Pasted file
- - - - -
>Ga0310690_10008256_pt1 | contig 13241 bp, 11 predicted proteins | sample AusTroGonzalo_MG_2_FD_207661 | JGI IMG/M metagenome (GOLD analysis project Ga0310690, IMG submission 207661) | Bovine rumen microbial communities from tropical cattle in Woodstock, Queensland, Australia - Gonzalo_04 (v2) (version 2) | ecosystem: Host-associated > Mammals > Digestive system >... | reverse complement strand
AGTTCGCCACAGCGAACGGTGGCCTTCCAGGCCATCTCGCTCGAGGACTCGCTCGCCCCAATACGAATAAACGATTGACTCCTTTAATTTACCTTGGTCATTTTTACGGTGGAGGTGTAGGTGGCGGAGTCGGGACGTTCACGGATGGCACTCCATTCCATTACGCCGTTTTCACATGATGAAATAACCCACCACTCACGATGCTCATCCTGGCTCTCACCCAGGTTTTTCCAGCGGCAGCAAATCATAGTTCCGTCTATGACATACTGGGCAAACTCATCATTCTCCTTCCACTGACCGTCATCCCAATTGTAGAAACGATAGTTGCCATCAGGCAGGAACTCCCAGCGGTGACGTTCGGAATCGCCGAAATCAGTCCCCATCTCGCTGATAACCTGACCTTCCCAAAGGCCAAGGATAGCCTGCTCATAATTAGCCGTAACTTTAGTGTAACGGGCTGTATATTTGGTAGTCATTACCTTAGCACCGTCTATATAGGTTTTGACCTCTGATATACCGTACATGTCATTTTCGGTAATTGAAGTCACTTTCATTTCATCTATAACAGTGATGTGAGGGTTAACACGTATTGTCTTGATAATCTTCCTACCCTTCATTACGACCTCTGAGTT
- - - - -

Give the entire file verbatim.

>Ga0310690_10008256_pt1 | contig 13241 bp, 11 predicted proteins | sample AusTroGonzalo_MG_2_FD_207661 | JGI IMG/M metagenome (GOLD analysis project Ga0310690, IMG submission 207661) | Bovine rumen microbial communities from tropical cattle in Woodstock, Queensland, Australia - Gonzalo_04 (v2) (version 2) | ecosystem: Host-associated > Mammals > Digestive system >... | reverse complement strand
AGTTCGCCACAGCGAACGGTGGCCTTCCAGGCCATCTCGCTCGAGGACTCGCTCGCCCCAATACGAATAAACGATTGACTCCTTTAATTTACCTTGGTCATTTTTACGGTGGAGGTGTAGGTGGCGGAGTCGGGACGTTCACGGATGGCACTCCATTCCATTACGCCGTTTTCACATGATGAAATAACCCACCACTCACGATGCTCATCCTGGCTCTCACCCAGGTTTTTCCAGCGGCAGCAAATCATAGTTCCGTCTATGACATACTGGGCAAACTCATCATTCTCCTTCCACTGACCGTCATCCCAATTGTAGAAACGATAGTTGCCATCAGGCAGGAACTCCCAGCGGTGACGTTCGGAATCGCCGAAATCAGTCCCCATCTCGCTGATAACCTGACCTTCCCAAAGGCCAAGGATAGCCTGCTCATAATTAGCCGTAACTTTAGTGTAACGGGCTGTATATTTGGTAGTCATTACCTTAGCACCGTCTATATAGGTTTTGACCTCTGATATACCGTACATGTCATTTTCGGTAATTGAAGTCACTTTCATTTCATCTATAACAGTGATGTGAGGGTTAACACGTATTGTCTTGATAATCTTCCTACCCTTCATTACGACCTCTGAGTT